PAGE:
Jim Massey  (PhD in botany, University of Oklahoma) has been curator of the UNC Herbarium since 1971.  His major project is the of a multivolume floristic treatment of the vascular plants of the Southeastern United States. Other projects include taxonomic revisions of Menispermaceae, Polygalaceae, and Aizoaceae of the New World and the biology of endangered species in the Southeastern United States.

 Evelyn Daniel (PhD in library science, University of Maryland) is a professor at the School of Information and Library Science at the University of North Carolina, Chapel Hill, and was dean of the School between 1985 and 1990.  Prior to that, she was a faculty member and dean in the School of Information Studies at Syracuse University from 1976 to 1985.  She has also taught at library/information science schools in Rhode Island, Kentucky and Maryland.  She teaches and writes in the area of library and information science education and management.  Her particular interest is school librarianship.

Jane Greenberg (PhD, School of Information Sciences, University of Pittsburgh) is an Assistant Professor in the School of Information and Library Sciences.  She teaches and conducts research in the area of metadata, lexical-semantic relationships, and abstracting and indexing.  While working on her doctorate she was the Metadata Coordinator for the Pennsylvania Educational Network Digital Object Repository (PEN-DOR) project, a project that connects Pennsylvania schools statewide through a shared digital library of educational resources and lesson plans.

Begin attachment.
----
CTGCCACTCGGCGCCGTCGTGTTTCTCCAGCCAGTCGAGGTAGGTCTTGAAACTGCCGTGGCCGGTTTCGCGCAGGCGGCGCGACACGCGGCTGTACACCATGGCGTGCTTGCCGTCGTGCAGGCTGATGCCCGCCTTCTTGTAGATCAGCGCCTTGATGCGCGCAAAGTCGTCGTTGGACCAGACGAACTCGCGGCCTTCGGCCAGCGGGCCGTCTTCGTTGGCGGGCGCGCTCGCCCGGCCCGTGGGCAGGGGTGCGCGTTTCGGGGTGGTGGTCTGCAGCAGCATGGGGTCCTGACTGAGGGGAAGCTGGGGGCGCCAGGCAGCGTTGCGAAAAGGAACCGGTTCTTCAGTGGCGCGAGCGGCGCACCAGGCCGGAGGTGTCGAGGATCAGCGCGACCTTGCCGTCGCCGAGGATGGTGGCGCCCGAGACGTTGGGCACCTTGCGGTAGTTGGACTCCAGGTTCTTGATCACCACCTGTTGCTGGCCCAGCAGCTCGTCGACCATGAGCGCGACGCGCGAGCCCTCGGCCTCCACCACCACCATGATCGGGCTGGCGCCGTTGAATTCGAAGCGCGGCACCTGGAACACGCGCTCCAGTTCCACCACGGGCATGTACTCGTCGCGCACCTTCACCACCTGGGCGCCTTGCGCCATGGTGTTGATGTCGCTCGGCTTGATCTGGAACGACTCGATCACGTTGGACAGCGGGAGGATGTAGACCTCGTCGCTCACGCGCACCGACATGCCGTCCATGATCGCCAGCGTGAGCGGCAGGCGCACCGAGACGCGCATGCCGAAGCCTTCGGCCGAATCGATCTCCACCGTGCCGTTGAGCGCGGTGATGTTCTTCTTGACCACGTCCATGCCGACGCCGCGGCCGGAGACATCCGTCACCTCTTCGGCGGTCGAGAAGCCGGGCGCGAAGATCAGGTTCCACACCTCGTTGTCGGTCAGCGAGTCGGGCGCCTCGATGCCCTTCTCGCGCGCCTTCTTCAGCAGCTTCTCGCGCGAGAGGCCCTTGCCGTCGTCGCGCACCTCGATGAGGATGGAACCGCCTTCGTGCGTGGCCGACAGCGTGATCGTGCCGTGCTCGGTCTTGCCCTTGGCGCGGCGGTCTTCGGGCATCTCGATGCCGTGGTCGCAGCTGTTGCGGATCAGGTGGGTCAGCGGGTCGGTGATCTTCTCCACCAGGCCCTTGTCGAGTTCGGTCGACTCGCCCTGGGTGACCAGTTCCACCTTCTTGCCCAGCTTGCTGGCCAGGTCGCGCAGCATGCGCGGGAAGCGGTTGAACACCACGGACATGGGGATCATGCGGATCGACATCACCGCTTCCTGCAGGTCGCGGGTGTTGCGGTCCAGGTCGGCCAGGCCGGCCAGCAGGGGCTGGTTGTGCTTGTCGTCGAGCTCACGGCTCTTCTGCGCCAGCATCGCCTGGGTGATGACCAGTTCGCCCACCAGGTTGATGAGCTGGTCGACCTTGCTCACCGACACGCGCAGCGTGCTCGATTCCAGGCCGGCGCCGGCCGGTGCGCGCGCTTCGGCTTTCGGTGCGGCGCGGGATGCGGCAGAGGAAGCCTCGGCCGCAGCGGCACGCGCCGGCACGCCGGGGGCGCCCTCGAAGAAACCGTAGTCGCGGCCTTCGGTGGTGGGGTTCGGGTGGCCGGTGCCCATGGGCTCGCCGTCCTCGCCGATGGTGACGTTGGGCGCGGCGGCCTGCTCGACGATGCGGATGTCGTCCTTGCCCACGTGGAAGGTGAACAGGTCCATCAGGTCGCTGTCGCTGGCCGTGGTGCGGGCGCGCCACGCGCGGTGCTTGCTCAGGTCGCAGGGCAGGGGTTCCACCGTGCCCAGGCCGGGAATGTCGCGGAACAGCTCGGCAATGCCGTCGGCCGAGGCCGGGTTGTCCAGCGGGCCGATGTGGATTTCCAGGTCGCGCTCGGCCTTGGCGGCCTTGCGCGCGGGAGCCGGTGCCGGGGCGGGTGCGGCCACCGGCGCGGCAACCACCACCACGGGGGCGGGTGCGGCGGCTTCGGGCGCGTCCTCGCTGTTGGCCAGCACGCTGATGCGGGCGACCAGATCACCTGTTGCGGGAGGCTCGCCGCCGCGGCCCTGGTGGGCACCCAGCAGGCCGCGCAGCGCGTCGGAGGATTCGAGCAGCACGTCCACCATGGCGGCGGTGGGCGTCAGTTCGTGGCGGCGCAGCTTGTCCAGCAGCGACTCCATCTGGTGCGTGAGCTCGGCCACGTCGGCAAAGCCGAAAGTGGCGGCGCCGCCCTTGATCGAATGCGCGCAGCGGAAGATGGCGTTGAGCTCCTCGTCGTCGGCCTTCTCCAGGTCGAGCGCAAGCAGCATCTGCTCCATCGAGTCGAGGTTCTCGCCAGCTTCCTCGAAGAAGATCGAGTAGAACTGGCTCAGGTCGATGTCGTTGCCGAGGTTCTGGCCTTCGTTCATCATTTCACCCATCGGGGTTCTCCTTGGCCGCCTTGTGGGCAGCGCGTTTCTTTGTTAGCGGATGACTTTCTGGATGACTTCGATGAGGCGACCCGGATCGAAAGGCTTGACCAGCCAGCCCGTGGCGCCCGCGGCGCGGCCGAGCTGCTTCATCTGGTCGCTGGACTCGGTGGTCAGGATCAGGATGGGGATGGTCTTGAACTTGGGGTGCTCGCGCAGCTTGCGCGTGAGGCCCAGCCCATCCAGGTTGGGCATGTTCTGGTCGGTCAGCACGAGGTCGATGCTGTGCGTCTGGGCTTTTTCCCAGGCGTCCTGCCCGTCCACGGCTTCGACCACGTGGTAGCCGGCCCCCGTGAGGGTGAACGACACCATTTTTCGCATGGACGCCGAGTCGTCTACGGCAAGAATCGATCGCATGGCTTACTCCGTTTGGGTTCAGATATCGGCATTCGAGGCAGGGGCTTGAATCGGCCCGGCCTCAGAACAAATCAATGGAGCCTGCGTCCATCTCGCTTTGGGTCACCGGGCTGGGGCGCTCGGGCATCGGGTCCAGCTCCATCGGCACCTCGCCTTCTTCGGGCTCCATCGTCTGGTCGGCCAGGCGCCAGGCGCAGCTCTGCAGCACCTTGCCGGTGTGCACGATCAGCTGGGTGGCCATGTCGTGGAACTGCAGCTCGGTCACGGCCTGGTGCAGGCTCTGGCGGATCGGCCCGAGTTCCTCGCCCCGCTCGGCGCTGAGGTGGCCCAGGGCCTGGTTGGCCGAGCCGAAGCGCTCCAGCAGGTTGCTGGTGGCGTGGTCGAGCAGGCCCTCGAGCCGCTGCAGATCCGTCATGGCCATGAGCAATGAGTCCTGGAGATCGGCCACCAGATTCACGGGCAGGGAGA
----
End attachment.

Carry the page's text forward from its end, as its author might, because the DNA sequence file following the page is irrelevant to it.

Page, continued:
Priscilla Dennison (MS in Middle School Education from UNC) has been a science teacher for 13 years and has been at McDougle since it opened 5 years ago. She received the prestigious Glaxo Excellence in Teaching Middle Grades Science Award, a 3 year honor.
Carolyn White (MLS from University of Tennessee, teaching certificate from UNC) has been the McDougle Middle School Media Specialist for 3 years and a public school librarian for 10 years.

7. Evaluation
The web site will be evaluated by the advisory board and by focus groups of students, teachers, and the public using standardized criteria developed by CyberGuide and the North Carolina Department of Public Instruction (Criteria for Evaluating Web Sites).  In addition, specific evaluation for the PIC project falls primarily into three areas: 1. Image feasibility for instruction, 2. Metadata effectiveness, and 3. Electronic interchange for education.  Evaluation in these three areas will be supplemented by data collection and testing in the proposed ways.